2 months National Parks Trip
Replies: 27 - Last Post: Jul 22, 2012 5:58 AM Last Post By: bzookaj
Jul 20, 2012 5:40 AM
15I think you've made some good choices ... certainly read the forums and reviews about Green Tortoise, to ensure it is our thing. But with such a tour organisation you can solve both the transport and accommodation issues together - if I were 24 again I would probably go with them rather than drive solo.
I wasn't aware there was a lot of flexibility with GT - do they allow you to hop off one tour and pick up the next one some days later? If so - that could work well for you (although being a pedestrian in many of these places would severely limit you). You seem to have outlined about 38-39 days @14 ... are you still aiming to fill two months? If so, I would then recommend a bus trip to either (or both) Boston and Washington DC.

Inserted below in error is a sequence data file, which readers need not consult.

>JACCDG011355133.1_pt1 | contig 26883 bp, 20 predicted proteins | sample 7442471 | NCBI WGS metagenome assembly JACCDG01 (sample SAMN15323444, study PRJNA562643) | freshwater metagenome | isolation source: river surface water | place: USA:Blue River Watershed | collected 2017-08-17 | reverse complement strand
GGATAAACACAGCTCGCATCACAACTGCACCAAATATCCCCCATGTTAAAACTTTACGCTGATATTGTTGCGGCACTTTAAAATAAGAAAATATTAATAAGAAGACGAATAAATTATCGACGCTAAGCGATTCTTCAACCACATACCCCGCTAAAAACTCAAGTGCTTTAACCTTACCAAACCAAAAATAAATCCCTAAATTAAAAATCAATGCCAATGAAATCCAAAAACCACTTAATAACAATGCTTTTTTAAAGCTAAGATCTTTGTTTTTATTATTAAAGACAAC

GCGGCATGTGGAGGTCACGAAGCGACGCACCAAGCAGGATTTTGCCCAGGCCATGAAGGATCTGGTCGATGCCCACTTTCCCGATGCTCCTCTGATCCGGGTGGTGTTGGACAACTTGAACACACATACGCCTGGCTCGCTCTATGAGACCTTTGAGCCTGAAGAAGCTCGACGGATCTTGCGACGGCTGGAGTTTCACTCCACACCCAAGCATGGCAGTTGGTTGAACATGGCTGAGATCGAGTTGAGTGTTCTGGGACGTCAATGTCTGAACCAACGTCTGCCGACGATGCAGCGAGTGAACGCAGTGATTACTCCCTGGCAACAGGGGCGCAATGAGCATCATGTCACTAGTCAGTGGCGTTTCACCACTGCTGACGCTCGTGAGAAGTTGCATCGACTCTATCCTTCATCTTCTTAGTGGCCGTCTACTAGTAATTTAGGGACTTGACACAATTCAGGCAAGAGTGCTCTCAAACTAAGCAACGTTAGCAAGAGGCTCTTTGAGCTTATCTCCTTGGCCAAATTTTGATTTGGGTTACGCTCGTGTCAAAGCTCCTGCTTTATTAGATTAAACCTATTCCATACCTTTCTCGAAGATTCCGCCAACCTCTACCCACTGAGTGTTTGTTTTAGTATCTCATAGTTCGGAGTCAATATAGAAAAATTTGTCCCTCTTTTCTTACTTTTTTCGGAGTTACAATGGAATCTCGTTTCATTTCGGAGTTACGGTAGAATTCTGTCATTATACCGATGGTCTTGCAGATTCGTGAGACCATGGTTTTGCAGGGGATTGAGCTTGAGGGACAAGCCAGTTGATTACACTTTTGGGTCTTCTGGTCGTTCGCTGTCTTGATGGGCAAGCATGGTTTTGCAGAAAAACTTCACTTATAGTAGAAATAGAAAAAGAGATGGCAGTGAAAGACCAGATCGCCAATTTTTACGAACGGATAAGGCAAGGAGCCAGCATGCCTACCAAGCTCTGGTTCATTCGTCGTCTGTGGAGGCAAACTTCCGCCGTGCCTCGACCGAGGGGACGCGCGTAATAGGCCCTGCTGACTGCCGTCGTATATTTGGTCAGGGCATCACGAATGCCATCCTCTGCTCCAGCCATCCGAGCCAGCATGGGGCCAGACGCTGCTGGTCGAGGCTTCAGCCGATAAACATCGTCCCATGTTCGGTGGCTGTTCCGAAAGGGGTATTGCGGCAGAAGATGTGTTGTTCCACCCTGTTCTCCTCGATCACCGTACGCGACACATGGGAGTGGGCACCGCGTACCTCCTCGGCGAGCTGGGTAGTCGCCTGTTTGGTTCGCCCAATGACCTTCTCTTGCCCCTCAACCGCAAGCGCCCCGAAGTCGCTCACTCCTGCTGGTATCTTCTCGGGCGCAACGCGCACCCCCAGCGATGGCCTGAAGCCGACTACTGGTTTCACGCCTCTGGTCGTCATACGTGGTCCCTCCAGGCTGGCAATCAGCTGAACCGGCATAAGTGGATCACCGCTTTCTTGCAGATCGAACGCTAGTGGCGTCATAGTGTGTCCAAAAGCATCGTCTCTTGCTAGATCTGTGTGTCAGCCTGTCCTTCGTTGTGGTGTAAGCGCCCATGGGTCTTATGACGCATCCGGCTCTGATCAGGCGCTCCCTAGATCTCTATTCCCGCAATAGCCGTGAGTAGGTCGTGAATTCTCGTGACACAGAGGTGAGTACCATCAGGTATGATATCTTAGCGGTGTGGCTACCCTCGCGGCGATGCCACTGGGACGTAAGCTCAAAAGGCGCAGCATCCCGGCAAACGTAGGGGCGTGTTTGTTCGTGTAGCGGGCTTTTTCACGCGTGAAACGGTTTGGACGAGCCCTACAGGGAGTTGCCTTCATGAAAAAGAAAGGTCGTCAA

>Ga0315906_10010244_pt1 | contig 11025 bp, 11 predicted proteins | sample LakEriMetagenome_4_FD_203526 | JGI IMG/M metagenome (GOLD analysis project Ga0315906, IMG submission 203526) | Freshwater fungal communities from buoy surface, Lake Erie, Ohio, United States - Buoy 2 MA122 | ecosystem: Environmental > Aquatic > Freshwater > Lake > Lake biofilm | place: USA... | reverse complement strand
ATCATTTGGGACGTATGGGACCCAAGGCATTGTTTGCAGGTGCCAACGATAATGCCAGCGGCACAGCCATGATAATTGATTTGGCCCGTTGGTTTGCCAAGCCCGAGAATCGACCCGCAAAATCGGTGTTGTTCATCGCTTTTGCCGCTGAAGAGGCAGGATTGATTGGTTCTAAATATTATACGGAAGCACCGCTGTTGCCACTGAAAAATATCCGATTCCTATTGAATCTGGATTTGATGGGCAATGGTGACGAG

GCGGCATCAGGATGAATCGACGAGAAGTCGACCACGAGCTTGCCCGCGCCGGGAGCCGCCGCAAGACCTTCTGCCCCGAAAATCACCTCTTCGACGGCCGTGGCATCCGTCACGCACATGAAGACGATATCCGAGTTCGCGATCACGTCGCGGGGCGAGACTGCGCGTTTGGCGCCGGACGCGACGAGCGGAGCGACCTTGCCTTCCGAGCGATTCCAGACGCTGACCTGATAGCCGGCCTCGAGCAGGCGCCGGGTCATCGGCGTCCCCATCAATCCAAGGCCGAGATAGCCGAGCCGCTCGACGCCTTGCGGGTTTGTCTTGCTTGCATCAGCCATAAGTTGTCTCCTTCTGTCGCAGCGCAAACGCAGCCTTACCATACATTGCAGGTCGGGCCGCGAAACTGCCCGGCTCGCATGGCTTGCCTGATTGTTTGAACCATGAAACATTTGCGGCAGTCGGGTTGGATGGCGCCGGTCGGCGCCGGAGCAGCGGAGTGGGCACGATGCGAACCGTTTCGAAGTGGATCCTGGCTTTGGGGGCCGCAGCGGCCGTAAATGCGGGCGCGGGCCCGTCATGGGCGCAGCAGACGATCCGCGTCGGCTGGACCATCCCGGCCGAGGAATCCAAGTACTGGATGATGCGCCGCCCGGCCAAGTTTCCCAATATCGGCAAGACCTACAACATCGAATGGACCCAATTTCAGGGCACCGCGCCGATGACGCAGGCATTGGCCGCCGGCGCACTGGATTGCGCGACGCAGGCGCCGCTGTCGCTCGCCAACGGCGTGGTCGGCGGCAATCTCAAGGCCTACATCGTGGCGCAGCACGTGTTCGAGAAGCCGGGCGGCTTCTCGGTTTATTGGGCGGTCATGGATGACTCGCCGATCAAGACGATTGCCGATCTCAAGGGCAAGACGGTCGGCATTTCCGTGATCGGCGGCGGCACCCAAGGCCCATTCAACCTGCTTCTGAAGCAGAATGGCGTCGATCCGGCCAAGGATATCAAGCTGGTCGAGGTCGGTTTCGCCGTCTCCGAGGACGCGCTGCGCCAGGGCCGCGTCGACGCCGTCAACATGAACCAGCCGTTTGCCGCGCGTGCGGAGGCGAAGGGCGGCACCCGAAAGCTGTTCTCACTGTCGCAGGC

Jul 20, 2012 5:47 AM
16@ianw6705 - just been re-working my itinerary and have about 42 days worth of travel there altogether and so far that's costing me roughly £3500. I am now thinking that I may leave later and come home earlier - less time off work, time to recover from jet lag for wedding (didn't really factor that in before!!) and so on. Can't really afford to add anything else in if I go for this plan, as also have to factor in insurance etc (£3500 only covers costs of travel, accom when not on GT tours, staying in NY, SF and Niagara Falls and misc spending like souveniers, water and food if needed etc when not in cities and optional extras on the tours e.g. activities.